• BREAKING NEWS ABC shows live and on-demand -- Download the WATCH ABC app!

Fatal Malibu PCH car crash trial nearing end

January 25, 2012 12:00:00 AM PST
The trial is winding down for a driver accused of killing a young girl in Malibu during a failed suicide attempt. It's been a gut-wrenching few days in court for the family of the 13-year-old girl. Closing arguments are expected to begin Thursday.

As the trial of Sina Khankhanian nears closing arguments, the 28-year-old charged with second-degree murder in the death of 13-year-old Malibu student Emily Shane, appeared calm in the courtroom, even turning around to give family members a reassuring smile.

This, despite a contentious verbal battle between the defense and the prosecution and the presence of more than 24 supporters of Shane's family in the courtroom.

Wearing purple clothing and bracelets in honor of Emily Shane because it was her favorite color, Malibu residents have shown up in court every day and plan to do so until the verdict is read.

"Emily's death just really hit the entire community very hard and it galvanized a lot of people to see what else we can do, both as residents and as a city," said Malibu Mayor Laura Rosenthal.

They started a grassroots effort to make Pacific Coast Highway safer for all residents, and are backing the Shane family's "Pass It Forward" campaign to do good deeds in Emily's name.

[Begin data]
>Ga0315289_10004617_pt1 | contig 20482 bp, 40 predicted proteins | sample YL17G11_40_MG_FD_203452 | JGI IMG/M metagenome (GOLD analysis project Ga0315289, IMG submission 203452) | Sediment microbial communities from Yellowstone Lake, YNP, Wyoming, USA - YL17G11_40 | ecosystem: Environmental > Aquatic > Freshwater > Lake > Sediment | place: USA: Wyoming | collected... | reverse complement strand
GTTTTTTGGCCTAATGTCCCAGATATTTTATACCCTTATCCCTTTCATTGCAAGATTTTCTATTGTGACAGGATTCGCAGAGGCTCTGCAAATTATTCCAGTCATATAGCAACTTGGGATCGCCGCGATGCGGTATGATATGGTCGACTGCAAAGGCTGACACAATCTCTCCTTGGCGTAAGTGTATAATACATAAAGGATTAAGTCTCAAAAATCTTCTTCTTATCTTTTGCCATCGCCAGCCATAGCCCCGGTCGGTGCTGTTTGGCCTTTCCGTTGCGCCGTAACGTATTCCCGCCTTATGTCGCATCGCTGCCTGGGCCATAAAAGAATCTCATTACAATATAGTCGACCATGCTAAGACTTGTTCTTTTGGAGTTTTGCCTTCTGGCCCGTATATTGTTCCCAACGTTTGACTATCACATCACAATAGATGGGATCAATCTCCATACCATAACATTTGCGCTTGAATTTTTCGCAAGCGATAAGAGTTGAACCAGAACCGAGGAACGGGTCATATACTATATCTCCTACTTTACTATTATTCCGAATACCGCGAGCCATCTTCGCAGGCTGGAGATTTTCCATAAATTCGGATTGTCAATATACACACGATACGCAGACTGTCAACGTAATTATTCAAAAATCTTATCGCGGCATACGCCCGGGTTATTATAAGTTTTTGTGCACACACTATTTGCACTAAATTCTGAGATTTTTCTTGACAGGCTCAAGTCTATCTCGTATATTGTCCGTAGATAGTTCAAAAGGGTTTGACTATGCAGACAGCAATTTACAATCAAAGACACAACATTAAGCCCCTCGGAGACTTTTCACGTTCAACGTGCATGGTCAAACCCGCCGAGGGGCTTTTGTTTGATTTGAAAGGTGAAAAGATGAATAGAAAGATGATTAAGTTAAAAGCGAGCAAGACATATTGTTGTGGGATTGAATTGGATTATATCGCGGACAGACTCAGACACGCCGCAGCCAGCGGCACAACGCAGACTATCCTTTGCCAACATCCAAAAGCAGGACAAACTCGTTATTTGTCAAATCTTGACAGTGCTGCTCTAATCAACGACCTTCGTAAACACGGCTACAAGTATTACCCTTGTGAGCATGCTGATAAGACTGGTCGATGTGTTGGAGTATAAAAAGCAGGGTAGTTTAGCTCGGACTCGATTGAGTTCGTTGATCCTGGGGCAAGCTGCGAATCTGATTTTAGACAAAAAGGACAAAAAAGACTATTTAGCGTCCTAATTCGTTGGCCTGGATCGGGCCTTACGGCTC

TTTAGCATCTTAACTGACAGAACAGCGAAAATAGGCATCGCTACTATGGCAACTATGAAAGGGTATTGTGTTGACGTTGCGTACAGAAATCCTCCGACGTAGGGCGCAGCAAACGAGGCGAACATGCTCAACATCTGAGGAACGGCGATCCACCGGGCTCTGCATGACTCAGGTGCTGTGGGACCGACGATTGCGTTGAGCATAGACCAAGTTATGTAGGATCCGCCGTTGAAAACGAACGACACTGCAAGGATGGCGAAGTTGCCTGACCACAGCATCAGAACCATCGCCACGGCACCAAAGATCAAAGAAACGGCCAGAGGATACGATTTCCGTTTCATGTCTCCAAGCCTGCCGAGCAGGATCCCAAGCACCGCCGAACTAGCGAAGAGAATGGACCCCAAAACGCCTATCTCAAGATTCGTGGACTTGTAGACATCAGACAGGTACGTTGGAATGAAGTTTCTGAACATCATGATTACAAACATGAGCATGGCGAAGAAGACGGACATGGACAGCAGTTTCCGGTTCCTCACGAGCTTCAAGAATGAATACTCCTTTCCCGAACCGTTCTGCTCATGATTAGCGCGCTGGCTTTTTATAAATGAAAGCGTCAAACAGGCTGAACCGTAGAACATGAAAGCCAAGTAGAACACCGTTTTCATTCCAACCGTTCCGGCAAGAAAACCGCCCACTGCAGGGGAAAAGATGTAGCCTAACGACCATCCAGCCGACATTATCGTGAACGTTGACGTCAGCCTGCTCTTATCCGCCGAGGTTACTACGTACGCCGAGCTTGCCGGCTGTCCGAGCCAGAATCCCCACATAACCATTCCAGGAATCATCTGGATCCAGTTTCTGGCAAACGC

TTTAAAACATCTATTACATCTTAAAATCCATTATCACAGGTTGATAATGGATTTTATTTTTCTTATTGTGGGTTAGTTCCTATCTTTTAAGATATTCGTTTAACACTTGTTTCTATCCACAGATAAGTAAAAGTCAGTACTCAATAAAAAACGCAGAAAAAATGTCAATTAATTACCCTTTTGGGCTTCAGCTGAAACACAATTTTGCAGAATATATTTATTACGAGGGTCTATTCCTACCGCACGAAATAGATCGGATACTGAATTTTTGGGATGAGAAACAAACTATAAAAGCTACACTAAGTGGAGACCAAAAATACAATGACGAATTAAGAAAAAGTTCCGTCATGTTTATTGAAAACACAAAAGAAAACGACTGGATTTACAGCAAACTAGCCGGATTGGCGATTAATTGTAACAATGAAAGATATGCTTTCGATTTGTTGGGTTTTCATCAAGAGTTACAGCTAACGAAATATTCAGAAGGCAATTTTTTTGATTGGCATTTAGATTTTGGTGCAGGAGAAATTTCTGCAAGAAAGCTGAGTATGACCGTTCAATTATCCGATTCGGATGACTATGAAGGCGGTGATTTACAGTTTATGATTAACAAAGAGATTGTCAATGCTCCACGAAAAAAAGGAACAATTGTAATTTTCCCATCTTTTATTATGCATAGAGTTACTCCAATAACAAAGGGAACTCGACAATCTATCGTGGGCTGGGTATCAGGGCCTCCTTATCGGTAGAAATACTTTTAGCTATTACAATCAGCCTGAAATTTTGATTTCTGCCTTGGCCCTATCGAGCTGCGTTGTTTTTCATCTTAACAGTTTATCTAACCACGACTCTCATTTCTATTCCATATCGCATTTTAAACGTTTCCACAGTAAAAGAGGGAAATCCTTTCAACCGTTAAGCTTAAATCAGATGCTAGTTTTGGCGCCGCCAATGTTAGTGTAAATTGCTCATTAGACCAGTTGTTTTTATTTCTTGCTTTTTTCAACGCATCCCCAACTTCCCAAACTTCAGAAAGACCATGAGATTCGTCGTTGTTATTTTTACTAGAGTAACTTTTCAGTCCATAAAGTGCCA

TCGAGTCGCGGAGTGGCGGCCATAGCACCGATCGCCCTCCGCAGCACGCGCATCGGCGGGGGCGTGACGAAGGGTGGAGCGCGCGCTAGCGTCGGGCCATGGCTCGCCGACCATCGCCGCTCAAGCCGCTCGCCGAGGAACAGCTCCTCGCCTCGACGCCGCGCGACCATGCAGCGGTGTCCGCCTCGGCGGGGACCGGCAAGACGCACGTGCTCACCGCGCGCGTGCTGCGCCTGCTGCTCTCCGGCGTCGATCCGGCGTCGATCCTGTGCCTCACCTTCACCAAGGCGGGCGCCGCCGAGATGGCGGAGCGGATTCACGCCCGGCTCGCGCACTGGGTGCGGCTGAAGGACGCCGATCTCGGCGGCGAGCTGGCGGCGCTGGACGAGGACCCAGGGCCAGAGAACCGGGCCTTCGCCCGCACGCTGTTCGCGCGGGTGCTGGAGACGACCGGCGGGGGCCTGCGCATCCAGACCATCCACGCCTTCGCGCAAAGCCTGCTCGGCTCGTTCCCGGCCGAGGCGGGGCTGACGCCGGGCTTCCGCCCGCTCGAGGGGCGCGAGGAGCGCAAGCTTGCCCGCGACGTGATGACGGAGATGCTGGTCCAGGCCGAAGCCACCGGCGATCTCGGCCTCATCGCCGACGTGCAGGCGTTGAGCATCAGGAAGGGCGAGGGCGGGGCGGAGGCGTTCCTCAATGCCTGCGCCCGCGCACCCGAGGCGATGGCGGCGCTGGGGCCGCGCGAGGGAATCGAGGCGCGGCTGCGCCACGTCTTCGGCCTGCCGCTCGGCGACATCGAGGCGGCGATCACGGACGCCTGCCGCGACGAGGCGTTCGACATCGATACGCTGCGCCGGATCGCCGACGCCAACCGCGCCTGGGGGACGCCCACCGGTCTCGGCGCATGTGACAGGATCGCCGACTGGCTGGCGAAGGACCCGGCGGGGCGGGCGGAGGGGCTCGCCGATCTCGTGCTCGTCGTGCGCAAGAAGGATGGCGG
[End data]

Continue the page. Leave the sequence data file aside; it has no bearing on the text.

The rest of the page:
But Wednesday their focus was on the trial. The prosecution is trying to persuade jurors Khankhanian was trying to commit suicide in April 2010 and intentionally swerved his car toward a pole on PCH, hitting Shane instead, killing the eighth-grader almost instantly.

The defense claims their client simply lost control of his car and because he had been diagnosed with autism, Khankhanian didn't understand his actions could kill someone.

"I'm not saying he might not have issues, but he was a very functioning member of society," said Ellen Shane, Emily's mother. "He had a driver's license for over 11 years. That's not somebody who can't function in society and doesn't know what he's doing when he gets behind the wheel of a car.

"I have to hope that the spirit of Emily will allow them to see the truth through the fog," said Michael Shane, Emily's father.